22 March 2017 //
Packaging plays a critical role in how businesses invest their money. Beyond the actual product, it affects everything from labor and distribution costs, to whether or not your product is purchased, to environmental impact. Overlooking certain aspects of your product and supply chain can quickly result in increased costs. When designing primary and secondary packaging, keep costs in line by avoiding these nine common mistakes:
1. Not Updating Your Packaging Design or Materials for a Long Time
Primary packaging should be evaluated every few years to ensure the design attracts customers and aligns with the brands strategy and messaging. Subsequently, secondary packaging material should be made to accommodate any changes made to the primary packaging, or material technological improvements. For example, if your product is currently case packed, it may make more sense to place product in a tray and shrink bundle. If you are already shrink bundling and use a high-gauge film, advances in polyethylene and down-gauged films with higher strength equivalents, may offer additional cost savings.
2. Amount of Primary or Secondary Packaging
It’s not uncommon for products to be over-packed when first introduced to the market. Completing a variety of packaging test can determine the right amount of packaging for your product. Eliminating or reducing unnecessary material translates to more product on a pallet, reduced shipping costs, and ultimately more money in your pocket.
3. Lack of Proper Package Design Testing
When designing a new product package, make sure it meets shipping and handling requirements and expectations. One of the biggest costs manufacturers can incur is from returned damage product. Consulting with a packaging equipment manufacturer and materials provider to develop samples, along with proper testing procedure, ensures ideal packaging performance.
4. Designing Primary Packaging Without Thinking About Distribution Requirements
Designing primary packaging without considering the secondary packaging and distribution requirements early in the process can lead to unnecessary costs. Identifying the different stages of the products distribution from manufacturer to store shelf can help determine the best packaging material and type for your product.
5. Overlooking Shipping Costs
Switching from a corrugate package to a shrink-wrapped package can drastically reduce your product’s overall dimensions, which, in turn, increases the amount of product that can be shipped on each truck. Customers using shrink wrap for secondary packaging have been able to ship up to 25% more product per truck load, effectively reducing their shipping costs.
6. Locking into One Package Size
The ability to accommodate different pack sizes can open doors for new customers. For example, a large chain retailer prefers product shipped in packs of 12, but your current packaging materials and machinery limits you to your current package size of 24. When designed and programmed correctly, shrink bundling packaging equipment can easily be adjusted to accommodate different collations, often times even using the same film.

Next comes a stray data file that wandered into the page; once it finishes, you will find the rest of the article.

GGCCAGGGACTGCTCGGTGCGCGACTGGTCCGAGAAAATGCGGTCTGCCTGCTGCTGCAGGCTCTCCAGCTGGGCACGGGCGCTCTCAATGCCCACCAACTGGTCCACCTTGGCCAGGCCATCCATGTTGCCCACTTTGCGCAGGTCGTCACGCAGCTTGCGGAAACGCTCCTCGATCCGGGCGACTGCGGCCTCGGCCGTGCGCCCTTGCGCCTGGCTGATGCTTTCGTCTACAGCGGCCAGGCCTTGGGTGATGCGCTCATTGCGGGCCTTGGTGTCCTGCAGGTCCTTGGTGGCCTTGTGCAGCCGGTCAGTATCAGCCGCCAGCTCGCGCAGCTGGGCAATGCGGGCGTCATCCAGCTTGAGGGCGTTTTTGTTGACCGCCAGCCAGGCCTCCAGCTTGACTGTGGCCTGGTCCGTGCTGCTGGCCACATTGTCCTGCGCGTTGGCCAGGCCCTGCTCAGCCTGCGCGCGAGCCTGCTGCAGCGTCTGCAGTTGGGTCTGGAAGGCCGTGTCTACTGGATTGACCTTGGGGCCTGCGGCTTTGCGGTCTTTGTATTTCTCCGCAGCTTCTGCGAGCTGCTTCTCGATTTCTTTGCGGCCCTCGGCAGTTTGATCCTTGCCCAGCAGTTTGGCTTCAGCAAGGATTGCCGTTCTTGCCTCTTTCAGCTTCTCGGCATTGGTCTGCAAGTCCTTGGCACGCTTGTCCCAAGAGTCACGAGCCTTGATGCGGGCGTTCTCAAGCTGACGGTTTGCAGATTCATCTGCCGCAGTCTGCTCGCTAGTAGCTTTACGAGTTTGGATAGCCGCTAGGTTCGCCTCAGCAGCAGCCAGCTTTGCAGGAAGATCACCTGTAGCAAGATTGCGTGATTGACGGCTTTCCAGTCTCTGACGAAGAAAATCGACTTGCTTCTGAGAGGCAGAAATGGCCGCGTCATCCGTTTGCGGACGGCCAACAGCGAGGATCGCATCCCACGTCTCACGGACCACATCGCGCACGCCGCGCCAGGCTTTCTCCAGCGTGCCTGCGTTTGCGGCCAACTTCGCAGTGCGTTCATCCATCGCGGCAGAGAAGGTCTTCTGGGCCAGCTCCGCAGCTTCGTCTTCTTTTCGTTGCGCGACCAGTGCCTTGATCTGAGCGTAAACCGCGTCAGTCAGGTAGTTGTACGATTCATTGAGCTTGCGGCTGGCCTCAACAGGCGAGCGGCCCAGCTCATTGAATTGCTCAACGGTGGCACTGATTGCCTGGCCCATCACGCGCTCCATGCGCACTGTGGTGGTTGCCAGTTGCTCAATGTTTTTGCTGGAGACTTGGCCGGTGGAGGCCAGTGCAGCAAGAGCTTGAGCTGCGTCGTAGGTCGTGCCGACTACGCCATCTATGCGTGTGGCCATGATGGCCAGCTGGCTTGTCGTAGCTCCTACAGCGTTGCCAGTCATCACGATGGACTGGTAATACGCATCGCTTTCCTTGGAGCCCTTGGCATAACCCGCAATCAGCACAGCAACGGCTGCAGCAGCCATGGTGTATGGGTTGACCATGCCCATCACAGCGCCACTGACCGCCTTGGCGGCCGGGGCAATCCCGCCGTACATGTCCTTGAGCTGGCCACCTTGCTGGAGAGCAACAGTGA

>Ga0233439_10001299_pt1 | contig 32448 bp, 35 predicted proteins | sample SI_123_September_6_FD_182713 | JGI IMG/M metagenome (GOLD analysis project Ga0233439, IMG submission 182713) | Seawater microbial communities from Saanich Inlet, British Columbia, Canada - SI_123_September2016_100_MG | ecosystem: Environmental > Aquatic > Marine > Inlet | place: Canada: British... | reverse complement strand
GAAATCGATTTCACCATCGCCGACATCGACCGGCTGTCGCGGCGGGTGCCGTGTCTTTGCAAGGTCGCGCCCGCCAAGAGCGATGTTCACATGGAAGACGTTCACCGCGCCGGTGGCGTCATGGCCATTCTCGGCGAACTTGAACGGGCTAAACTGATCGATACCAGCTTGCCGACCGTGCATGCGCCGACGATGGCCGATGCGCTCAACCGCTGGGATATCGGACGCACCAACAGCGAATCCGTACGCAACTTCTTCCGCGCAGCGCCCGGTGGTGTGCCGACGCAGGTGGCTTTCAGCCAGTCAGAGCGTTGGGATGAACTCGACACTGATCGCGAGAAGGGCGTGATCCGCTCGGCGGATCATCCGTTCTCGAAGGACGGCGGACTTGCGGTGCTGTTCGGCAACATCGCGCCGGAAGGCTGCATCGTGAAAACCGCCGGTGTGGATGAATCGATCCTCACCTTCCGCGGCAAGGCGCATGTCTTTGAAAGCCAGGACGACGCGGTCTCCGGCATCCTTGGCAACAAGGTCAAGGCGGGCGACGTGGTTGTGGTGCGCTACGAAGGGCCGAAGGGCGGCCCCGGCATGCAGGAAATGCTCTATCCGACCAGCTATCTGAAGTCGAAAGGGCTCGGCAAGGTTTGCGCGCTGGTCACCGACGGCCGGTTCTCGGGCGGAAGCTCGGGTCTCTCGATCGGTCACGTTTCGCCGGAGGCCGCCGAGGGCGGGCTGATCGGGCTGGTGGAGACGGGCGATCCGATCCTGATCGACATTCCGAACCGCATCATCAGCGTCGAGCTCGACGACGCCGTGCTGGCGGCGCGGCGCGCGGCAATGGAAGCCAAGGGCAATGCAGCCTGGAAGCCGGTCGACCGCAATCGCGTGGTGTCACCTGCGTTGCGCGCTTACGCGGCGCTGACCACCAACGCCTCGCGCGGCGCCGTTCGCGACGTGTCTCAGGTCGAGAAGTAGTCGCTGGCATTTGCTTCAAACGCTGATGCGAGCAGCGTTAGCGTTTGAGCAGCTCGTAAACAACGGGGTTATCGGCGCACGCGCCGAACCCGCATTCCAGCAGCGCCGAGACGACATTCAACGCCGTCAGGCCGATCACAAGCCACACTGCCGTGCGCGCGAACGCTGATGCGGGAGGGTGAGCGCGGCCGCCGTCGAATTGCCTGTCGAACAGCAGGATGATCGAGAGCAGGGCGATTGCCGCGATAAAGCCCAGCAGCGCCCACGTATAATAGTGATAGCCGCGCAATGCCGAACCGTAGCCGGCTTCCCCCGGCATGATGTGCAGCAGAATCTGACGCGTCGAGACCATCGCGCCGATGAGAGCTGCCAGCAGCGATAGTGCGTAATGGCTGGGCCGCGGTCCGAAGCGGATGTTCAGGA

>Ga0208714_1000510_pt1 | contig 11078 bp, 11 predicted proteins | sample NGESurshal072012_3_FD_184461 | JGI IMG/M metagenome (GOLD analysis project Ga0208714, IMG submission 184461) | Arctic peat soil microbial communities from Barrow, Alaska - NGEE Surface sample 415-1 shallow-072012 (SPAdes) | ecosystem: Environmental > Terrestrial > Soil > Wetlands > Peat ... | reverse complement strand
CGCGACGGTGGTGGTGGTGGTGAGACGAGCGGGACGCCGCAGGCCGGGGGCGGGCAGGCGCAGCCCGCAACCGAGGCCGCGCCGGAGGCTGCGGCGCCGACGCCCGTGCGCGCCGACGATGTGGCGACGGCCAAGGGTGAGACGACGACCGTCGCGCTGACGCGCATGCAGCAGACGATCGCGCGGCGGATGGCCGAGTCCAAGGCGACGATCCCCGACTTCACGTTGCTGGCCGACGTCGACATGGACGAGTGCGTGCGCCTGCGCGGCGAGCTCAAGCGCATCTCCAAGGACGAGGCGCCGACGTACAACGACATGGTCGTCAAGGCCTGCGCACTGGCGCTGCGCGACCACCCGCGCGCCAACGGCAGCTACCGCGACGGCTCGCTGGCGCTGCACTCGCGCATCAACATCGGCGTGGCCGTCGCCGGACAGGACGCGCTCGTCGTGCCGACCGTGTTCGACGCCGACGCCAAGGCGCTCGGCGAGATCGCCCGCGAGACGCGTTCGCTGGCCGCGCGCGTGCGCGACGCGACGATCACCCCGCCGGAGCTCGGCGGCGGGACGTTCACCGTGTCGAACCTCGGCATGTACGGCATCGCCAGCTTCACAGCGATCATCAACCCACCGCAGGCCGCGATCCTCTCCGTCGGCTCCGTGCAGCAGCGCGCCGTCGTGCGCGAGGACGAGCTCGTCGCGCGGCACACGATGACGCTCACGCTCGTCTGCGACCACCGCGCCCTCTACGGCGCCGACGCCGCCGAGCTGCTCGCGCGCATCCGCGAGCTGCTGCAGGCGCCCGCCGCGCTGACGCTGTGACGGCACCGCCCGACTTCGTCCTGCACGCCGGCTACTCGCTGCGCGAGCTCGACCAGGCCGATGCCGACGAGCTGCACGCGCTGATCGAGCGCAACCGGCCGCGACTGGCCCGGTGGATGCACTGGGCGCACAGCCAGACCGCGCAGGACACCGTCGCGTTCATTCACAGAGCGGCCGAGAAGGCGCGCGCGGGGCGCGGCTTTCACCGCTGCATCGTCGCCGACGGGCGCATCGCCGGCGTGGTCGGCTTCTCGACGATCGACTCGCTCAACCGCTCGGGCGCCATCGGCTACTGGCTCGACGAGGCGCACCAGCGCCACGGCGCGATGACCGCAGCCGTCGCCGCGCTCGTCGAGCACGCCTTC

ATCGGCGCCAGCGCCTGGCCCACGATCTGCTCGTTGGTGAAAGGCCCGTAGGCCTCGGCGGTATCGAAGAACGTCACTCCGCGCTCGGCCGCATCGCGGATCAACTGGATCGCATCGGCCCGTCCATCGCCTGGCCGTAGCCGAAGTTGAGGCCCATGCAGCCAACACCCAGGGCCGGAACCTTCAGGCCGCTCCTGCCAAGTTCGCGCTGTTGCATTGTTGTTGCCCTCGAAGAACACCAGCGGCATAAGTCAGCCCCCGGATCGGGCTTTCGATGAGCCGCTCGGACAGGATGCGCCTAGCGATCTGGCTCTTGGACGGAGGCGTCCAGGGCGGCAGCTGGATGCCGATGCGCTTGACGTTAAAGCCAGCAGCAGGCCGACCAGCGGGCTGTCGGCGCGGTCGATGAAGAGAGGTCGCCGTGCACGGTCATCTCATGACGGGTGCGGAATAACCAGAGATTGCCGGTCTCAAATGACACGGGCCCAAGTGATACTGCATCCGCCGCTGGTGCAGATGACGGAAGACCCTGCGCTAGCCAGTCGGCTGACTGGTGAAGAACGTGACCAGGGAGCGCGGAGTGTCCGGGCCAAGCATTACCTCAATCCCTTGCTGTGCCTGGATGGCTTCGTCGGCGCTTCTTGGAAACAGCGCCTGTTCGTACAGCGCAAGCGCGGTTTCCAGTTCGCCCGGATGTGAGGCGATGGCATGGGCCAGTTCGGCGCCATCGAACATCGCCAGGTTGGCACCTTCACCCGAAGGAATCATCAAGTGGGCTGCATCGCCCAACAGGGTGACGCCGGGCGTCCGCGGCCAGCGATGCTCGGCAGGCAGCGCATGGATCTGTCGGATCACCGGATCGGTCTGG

7. Forgetting about Inventory Costs
Shrink bundling can eliminate the need to maintain inventory of multiple corrugate shippers, each with different labeling requirements, when shipping the same product to different large retailers. In addition, LDPE film rolls takes up much less space than corrugated boxes.
8. Ignoring Packaging Sustainability
Is your packaging environmentally friendly? Plastic packaging compared to packaging alternatives reduces material costs and conserves natural resources. Low density polyethylene (LDPE), commonly used for shrink wrapping and bundling products is 100% recyclable and requires less energy to recycle than corrugate boxes. Manufacturers that invest in creating more sustainable package not only benefit from the overall cost savings of LDPE, they also gain a competitive advantage when marketed effectively.
9. Overlooking Labor Costs Associated with Packaging
Adding more labor to a line can quickly add overhead. According to a 2017 McKinsey Global Institute report, automation can boost productivity and save companies about $15 trillion in wages. Automating your packaging process with a single secondary packaging machine can many times produce the same package with little to no manpower. An example of one area manufactures can reduce production costs with automation is replacing manual case packing processes with tray-shrink or shrink wrapping.
Are any of these mistakes costing you extra money? Need help to resolve them? Contact us today to discuss how we can help.